Despite obviously bringing to mind the work of Goya, Lucas, in his capacity as a draughtsman, was capable of creating a language of his own, contributing a great deal of originality that emerged by way of experimentation and the use of the random blotch technique, highly representative of a formula that was habitual in the period, noted for playing with the factor of chance and spreading the paint over the paper. In any case, the expressive power of the language developed by the Madrid-born artist is noted for the presence of vague elements, ambiguously situated between figurework and abstraction.

Eugenio Lucas Velázquez (Madrid, 1817-1870). Landscape. Circa 1860. Gouache on paper. 40 × 50 cm. Museu Nacional d’Art de Catalunya

Specifically, in the case of the landscapes it becomes a challenge for the spectator to precisely determine the exact outline of the mountains or the marine horizon. The masses formed by blotches create a dynamic and elusive space, unconnected with the solid tranquillity of the defined instant.

The last artist to mention in this section is Antoni Fabrés. His nocturnal works situate us in threatening unknown places. Despite this apparent sobriety, the artist from Gràcia (Barcelona) also allows himself to be ironic about the Romantic fixation with the unknown. This is demonstrated by the explicit reference to the taste for the funereal, present in Cemetery.

Taking it further, Fabrés caricatured the so-called “Werther effect”, namely, the fascination emerging during the Romantic age with suicide, following among others the example of Goethe’s The Sorrows of Young Werther, and which very often resulted in the materialization of the fatal outcome.

Antoni Fabrés (Barcelona, 1854 – Roma, 1938). Le lac de la mort. Circa 1900. Charcoal and varnished clarion on paper. 80 × 60 cm. Museu Nacional d’Art de Catalunya

Thus, similarly to the iconic Satire on Romantic Suicide by Leonardo Alenza (1807-1845), Le lac de la mort by Fabrés ridicules this Romantic fixation with suicide. The painter revisits some of the traditional Romantic visual cliches and he ironically disparages their emotional charge and transforms them into meta-pictorial exercises in which an innate talent and a highly virtuoso technical mastery stand out, in which one observes the presence of a layer of varnish that foreshadows Nonell’s famous “fried” drawings. In his case – as in others, Baldomer Galofre for instance, another of the artists that have been an authentic rediscovery – we sense contact with photography, a more than likely use of this reproductive technique to help him or an instrumental resource that would be felt in many of his Italian works, perhaps taken in his Rome workshop.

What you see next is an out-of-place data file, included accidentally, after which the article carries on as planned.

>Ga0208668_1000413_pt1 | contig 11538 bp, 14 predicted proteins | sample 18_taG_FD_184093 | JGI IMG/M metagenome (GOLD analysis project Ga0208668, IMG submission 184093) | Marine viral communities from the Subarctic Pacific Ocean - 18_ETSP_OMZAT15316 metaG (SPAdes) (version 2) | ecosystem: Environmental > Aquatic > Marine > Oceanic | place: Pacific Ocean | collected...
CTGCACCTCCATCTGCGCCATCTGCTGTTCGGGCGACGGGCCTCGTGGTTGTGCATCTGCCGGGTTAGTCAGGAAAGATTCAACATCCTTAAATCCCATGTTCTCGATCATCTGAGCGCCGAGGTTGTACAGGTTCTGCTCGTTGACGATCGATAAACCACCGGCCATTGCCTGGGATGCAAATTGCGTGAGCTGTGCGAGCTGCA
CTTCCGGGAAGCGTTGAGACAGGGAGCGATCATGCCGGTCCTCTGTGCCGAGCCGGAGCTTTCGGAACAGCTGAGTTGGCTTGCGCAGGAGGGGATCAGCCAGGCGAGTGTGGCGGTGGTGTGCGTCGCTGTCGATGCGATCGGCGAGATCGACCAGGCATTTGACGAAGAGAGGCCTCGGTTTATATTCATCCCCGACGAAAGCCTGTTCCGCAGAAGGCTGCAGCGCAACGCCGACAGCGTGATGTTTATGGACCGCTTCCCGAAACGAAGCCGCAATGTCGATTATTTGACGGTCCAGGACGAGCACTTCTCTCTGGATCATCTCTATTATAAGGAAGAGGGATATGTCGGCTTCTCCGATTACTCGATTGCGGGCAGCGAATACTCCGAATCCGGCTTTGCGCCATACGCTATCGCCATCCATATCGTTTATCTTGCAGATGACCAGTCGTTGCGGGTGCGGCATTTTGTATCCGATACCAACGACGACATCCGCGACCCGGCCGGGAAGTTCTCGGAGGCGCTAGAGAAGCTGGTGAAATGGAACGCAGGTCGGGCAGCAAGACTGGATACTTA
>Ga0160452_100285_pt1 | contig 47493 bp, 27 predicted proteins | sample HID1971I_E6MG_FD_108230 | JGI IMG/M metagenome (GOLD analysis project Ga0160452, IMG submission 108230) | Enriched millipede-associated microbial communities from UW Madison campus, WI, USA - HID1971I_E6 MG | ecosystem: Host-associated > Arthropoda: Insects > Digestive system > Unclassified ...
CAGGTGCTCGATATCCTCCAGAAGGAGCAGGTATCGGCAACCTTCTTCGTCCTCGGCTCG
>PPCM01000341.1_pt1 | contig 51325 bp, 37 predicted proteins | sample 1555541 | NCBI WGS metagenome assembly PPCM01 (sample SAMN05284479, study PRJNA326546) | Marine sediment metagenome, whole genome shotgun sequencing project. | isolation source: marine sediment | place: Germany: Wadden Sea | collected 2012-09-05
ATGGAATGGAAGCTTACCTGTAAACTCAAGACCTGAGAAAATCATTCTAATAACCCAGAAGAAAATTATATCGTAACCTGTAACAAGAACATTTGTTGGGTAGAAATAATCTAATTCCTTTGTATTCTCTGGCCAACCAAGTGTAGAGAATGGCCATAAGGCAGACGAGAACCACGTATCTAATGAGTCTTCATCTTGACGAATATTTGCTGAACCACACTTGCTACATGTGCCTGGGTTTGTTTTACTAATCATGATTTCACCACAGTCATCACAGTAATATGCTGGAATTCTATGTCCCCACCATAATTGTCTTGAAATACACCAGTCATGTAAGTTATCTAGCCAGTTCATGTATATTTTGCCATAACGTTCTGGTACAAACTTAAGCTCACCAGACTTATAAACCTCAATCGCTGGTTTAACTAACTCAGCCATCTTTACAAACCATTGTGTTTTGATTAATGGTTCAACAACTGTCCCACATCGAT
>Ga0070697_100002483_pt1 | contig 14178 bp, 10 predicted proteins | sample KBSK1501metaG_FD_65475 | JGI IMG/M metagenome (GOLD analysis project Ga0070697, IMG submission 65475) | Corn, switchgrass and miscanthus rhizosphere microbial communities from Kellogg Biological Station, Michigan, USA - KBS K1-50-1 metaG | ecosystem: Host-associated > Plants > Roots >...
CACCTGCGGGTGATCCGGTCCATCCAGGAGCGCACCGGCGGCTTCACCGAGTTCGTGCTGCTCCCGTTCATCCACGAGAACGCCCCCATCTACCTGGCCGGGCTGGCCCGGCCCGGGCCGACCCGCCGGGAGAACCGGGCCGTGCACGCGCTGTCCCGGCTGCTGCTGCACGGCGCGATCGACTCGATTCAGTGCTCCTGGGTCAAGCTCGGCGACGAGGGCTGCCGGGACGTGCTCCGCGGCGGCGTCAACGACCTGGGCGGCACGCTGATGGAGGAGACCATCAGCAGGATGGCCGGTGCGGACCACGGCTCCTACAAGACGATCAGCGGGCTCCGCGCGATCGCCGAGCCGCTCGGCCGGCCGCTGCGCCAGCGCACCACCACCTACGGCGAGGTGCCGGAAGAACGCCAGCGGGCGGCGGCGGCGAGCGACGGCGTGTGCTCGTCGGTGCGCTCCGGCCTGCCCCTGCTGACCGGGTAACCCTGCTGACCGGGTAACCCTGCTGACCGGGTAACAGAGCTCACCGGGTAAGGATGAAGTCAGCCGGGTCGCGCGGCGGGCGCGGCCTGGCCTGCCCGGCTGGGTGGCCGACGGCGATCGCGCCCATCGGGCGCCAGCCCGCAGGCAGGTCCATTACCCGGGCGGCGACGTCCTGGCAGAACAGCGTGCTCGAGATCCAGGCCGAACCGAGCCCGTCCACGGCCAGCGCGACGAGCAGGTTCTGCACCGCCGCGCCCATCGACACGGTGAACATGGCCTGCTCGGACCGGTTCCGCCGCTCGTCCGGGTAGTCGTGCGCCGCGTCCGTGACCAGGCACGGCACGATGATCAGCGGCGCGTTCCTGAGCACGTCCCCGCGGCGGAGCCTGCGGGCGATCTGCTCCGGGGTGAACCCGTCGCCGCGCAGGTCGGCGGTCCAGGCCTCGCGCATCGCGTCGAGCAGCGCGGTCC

Beyond this intended causticity, the fact is that Fabrés’ work presents here an idiom both virtuous and ambiguous, based on a personal point of view that describes timeless landscapes for us. The latter maintain a certain vague unreality close to the terrain of insinuations. In fact, nature, understood as the totality of the real, can only be known and depicted partially. Man is thus aware that the environment in which he finds himself is beyond his powers, his mortal transient nature and his understanding. In the face of this irrefutable truth, the artistic urge clings desperately to the futile attempt to express The Heartbeat of Nature.   

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Francesc Quílez and Aleix Roig